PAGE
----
Charity Commission CEO Paula Sussex: "2015 has called for hard graft – but we've risen to the challenge"

Written by Civil Service World on 22 December 2015 in Interview

With the end of 2015 in sight, we asked Whitehall's top officials to review the year, set out their priorities for 2016 – and shed some light on their festive plans. Charity Commission chief executive Paula Sussex ​ takes part in our biggest-ever perm secs' round-up series...

How did you tackle the biggest challenges facing your organisation in 2015?
The Charity Commission is at a point of challenge but also of great opportunity, as we were fortunate enough to get invest-to-save funding from the Treasury for a really comprehensive three-year transformation programme. This year has been one that has required hard graft, for which I am grateful to have seen my Commission colleagues rise to the challenge and embrace the change. During this year I have continued to, as I call it, “fix the plumbing”, but the new resource and new opportunities are leading to a time of real development for the organisation. How have we done this? Now that we have completed much of the groundwork for our change programme it is now being embedded within the organisation, with colleagues taking direct responsibility for key projects. This increases a sense of buy-in and ownership – that staff are part of the answer to how we improve. In a sense we are equipping operational managers with all of the tools to do their jobs better – a change in culture, a change of process and a change in our enabling technologies. 

The fruits of our labours will soon start to be seen, with new digital solutions to managing our casework and registration workload. This means better use of our data and new and more effective ways of identifying risk amongst charities. The need to identify any risk and threat to public trust in charities became abundantly clear this summer with the problems in charity fundraising and high profile cases in the media. We certainly haven’t arrived yet, but the direction of travel is being recognised externally, by the NAO and through recent research among charities and the public themselves who have said they see us as an effective regulator.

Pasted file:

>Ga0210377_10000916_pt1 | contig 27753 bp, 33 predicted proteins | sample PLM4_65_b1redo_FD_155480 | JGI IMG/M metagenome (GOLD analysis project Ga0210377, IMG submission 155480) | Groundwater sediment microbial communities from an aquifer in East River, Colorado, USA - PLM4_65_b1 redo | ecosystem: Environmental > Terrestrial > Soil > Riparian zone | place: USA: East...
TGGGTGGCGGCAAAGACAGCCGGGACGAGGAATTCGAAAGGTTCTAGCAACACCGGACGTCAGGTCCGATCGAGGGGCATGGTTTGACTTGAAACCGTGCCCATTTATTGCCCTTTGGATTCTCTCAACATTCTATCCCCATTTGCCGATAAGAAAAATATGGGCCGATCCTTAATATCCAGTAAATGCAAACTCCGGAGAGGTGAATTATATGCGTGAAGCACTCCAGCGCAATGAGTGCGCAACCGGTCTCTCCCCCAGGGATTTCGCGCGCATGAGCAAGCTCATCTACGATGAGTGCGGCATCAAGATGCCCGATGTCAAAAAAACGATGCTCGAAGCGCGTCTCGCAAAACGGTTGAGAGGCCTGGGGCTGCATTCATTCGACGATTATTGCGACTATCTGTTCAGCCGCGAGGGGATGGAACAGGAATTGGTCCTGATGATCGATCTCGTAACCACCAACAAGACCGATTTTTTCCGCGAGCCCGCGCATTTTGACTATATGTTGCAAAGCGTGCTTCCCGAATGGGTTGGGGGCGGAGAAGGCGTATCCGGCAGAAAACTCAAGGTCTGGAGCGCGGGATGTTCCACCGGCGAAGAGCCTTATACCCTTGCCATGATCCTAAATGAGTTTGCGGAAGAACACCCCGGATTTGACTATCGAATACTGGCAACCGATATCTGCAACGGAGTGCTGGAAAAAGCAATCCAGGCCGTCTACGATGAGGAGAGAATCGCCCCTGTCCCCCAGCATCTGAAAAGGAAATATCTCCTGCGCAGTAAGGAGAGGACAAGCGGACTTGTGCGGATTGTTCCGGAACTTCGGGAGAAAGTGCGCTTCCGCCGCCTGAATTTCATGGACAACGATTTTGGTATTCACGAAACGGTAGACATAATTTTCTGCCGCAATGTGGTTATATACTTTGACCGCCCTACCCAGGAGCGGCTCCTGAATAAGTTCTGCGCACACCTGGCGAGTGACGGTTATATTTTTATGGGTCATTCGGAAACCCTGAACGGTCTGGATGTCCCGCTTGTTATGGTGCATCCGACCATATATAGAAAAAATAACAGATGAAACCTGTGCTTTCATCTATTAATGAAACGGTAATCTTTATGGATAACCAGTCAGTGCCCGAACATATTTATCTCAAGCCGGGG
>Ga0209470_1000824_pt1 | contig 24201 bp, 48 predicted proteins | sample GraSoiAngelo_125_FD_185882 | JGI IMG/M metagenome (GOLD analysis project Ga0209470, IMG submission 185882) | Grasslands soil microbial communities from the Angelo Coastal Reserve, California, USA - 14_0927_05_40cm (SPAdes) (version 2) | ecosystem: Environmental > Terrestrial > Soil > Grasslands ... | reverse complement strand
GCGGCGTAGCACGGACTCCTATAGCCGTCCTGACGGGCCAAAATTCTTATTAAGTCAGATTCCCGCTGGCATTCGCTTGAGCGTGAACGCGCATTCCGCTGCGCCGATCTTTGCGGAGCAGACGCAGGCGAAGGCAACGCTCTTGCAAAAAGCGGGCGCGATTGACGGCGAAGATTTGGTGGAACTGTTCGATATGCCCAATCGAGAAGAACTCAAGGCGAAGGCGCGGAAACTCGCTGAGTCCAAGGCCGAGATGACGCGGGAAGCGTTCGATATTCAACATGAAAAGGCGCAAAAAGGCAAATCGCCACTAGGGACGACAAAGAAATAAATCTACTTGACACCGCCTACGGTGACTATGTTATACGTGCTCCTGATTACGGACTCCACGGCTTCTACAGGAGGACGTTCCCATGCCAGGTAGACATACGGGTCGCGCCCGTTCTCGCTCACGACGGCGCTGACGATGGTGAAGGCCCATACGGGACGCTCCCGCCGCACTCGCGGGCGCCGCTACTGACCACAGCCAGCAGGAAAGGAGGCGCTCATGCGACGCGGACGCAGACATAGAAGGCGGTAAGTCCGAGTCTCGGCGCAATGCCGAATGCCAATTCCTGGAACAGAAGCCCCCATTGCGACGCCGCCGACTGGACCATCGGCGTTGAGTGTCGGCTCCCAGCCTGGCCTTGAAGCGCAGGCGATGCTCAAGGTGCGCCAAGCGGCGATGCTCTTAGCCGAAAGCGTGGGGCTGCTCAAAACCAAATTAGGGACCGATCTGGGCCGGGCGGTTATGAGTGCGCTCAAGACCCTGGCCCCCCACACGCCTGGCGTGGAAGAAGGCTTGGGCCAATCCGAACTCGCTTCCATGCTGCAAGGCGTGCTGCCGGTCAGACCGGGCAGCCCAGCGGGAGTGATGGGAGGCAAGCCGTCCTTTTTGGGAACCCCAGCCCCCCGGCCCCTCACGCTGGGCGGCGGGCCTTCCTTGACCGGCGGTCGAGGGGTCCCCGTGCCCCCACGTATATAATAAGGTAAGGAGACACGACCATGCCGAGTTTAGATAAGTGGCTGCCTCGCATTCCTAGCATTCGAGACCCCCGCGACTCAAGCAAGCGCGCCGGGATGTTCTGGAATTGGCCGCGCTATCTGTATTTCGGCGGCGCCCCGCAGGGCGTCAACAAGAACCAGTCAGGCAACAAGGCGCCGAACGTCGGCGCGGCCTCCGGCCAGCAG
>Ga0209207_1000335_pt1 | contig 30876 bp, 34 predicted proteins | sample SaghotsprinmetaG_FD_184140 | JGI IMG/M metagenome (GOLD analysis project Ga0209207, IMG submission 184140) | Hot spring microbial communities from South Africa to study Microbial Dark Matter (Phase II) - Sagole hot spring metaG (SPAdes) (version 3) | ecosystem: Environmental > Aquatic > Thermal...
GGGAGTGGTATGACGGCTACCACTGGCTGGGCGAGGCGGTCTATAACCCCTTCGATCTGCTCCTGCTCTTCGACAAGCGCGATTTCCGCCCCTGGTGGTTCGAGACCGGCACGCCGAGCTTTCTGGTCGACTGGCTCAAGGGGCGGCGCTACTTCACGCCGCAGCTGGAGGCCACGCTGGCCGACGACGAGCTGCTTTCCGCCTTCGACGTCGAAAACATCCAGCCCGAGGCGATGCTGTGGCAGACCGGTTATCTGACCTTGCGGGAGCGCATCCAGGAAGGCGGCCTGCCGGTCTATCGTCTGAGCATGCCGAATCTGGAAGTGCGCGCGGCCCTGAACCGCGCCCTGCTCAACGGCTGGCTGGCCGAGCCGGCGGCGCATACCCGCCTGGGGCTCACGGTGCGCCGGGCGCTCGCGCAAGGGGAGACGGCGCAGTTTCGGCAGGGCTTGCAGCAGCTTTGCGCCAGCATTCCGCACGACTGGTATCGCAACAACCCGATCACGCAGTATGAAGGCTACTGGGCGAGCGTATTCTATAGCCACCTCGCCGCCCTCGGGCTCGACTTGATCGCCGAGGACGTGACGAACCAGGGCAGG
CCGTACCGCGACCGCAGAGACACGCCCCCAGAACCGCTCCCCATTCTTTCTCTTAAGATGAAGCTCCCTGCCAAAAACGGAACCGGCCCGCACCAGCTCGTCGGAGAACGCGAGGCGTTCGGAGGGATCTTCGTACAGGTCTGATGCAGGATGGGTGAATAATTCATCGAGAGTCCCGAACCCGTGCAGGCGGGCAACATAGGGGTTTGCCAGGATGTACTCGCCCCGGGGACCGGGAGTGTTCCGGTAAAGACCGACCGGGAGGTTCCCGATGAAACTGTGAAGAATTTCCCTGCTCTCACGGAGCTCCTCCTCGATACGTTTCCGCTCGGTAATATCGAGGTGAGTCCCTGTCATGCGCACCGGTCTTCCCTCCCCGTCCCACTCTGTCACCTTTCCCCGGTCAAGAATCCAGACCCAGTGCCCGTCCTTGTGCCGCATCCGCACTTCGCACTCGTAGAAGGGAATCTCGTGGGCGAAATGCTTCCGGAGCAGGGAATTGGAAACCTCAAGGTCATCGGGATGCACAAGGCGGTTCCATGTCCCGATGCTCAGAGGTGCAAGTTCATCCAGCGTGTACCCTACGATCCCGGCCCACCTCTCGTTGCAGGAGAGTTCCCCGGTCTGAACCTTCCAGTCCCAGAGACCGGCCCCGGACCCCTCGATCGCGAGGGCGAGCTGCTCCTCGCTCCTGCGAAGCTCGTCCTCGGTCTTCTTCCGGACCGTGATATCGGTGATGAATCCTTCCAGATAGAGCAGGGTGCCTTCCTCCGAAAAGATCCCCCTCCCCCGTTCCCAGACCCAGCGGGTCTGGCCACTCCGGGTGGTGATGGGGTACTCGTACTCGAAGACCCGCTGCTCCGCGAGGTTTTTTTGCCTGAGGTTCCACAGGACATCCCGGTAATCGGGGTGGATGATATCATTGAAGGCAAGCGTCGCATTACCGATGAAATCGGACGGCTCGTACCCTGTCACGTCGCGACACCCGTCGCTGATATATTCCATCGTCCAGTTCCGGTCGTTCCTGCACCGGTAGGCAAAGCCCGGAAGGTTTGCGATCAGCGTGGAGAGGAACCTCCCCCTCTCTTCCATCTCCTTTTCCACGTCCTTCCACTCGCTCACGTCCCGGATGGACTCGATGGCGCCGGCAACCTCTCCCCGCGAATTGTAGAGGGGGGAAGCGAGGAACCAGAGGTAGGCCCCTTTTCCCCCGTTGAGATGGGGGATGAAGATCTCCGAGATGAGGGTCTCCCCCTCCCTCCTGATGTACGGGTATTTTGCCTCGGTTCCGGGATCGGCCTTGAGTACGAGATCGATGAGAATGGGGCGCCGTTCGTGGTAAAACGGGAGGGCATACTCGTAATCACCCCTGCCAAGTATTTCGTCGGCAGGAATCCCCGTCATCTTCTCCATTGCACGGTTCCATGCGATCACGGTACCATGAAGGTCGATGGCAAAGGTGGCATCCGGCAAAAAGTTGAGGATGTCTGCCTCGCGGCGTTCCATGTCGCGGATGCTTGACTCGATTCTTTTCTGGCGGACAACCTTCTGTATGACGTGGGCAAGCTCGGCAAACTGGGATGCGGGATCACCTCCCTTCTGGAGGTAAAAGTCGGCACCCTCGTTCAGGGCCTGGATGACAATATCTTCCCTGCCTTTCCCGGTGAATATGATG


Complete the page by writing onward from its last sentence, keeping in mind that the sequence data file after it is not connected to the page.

What are your department’s top priorities in the year ahead?
Our board has set a very clear Strategic Plan, to give the public greater confidence and trust in charities. The plan sets our four key objectives, and it is my job to ensure we deliver them. This involves protecting charities from abuse and mismanagement, enabling trustees to run their charities more effectively, encouraging greater transparency and accountability by charities and by operating as an efficient, expert regulator with sustainable funding. Our change programme is firmly embedded in this year’s business plan and will be in next year’s, and will continue to be my top priority. 

What film do you hope to watch over the festive period – and what’s the best game to play with the family on Christmas Day?
After a pretty exhausting summer, my Christmas break will probably consist of a fair amount of sleep! 

Perm secs round-up 2015: Whitehall's top civil servants review the year – and look ahead to 2016

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